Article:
The effect of the delignification was evident in the chemical composition of the material. Lignin content decreased from 34.0% in the steam-pretreated bagasse to 3.0% in the cellulosic pulp obtained after delignification. On the other hand, as a result of the solubilisation of lignin, cellulose content increased from 49.9 to 81.8%. The alkaline treatment also led to a decrease in the content of hemicelluloses from 8.0 to 6.4%.

As can be seen in the SEM images of the materials, the removal of lignin by alkaline delignification led to unpacked fibers with an open structure (Figures 1a and 1b). These fibers are expected to be more accessible to the action of enzymes. The surface area analysis revealed a higher area (1.34 ± 0.02 m2/g) for the cellulosic pulp material than for the non-delignified material (1.24 ± 0.03 m2/g).

 


 

The increase in cellulose content and decrease in lignin content achieved after delignification are expected to lead to an enhancement in the enzymatic convertibility of the cellulosic pulp compared to the non-delignified bagasse. It has previously been reported that NaOH treatment increased hardwood digestibility from 14 to 55% concomitantly with a reduction in lignin content from 24-55 to 20%.17 This was confirmed in our experiments by the higher glucose concentrations achieved in the enzymatic hydrolysis of the delignified material compared to the non-delignified bagasse (Figures 2a and 2b). This result can be attributed to a higher availability of substrate, since cellulose content was 64% higher than in the non-delignified material. Another reason is that the delignified material has a lower lignin content, which is known to be detrimental to enzymatic hydrolysis. Lignin forms a protective physical barrier to enzymatic attacks,18 and is not extensively removed by steam pretreatment.19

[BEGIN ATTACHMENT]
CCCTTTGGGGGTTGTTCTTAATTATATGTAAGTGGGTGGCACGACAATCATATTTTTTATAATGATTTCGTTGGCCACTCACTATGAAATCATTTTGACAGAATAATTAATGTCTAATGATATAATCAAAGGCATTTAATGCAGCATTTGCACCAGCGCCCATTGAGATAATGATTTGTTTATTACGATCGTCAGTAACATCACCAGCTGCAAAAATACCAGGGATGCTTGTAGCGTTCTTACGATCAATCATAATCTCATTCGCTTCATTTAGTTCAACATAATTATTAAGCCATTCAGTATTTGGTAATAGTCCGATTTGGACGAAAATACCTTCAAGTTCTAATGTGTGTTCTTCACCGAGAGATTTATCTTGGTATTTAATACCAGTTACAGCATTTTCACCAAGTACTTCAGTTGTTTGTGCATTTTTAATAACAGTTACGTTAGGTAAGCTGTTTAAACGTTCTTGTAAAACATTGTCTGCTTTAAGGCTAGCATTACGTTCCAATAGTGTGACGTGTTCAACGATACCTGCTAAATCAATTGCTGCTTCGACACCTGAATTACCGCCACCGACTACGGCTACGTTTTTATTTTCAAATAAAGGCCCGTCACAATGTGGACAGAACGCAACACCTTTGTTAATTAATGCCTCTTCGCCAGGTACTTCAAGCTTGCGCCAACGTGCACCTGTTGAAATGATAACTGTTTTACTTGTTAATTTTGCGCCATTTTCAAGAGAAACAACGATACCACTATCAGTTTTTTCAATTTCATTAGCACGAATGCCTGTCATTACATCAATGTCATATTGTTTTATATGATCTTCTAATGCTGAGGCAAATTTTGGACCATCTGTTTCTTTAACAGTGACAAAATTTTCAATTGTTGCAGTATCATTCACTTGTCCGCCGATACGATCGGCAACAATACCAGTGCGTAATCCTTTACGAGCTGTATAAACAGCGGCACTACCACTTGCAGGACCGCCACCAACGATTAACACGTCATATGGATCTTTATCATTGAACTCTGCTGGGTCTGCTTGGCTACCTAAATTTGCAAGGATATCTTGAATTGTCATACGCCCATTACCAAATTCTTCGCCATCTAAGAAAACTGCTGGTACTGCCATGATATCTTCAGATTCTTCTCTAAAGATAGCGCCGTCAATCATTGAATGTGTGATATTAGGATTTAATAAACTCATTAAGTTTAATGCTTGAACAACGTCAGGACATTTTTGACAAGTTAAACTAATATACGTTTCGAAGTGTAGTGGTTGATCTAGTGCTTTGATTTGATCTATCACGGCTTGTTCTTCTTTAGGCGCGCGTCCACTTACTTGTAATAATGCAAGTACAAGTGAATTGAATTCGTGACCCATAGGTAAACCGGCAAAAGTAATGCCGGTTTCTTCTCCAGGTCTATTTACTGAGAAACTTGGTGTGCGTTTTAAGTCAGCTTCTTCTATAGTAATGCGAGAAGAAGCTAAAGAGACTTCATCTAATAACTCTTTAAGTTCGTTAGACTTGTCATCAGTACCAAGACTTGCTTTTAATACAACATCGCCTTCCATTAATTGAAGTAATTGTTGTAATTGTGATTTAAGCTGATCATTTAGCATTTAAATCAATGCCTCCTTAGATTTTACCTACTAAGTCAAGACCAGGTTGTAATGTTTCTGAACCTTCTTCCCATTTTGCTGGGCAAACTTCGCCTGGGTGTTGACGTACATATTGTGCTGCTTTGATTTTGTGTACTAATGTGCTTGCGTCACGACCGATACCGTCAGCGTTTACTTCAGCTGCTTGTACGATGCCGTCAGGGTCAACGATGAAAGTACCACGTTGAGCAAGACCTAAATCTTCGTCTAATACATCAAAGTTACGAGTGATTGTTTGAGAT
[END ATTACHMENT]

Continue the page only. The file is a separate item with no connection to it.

In the experiments using 2.5 FPU/g cellulose, glucose concentration in the non-delignified material was only 1.8 g/L, whereas it was more than five times higher in the delignified material. It is apparent that lignin inhibited the enzymatic hydrolysis of the non-delignified material, and this was probably due to adsorption of cellulases on lignin. According to Esteghlalian et al.,20 lignin appears to reduce cellulose hydrolysis by non-productively binding cellulolytic enzymes. This result indicates that steam explosion pretreatment alone is not sufficient for enhancing the enzymatic hydrolysis of sugarcane bagasse, and that removal of lignin, for example by alkaline delignification, improves cellulose saccharification.

Cellobiose, a disaccharide formed as result of the incomplete hydrolysis of cellulose, was detected in both hydrolysates. Cellobiose concentration reached 0.9 g/L, in 6 h with 15 FPU/g cellulose (Figure 3a), for non-delignified material and reaching around 0.5 g/L at 10 h for all enzyme loadings. Cellobiose accumulation was also observed in the hydrolysis of the delignified material (Figure 3b). An increase in cellobiose concentration was noted during the hydrolysis of the delignified material (1 to 2.5 g/L in 10 h). This was probably due to higher cellulose content in this material (81.8%).

 


 

Initial rates of cellulose hydrolysis were calculated by a linear fit of the data of Figures 2a and 2b for non-delignified and delignified material, respectively. The regression coefficients were all above 0.90, indicating a good linear fit. Initial rates (v0) were higher for the delignified material, and increased steadily with the increase in enzyme loading. However, compared to the experiments with an enzyme loading of 15 FPU/g, no increase in the initial rates was observed for either material when the hydrolysis was performed with a loading of 20 FPU/g cellulose (Figure 4).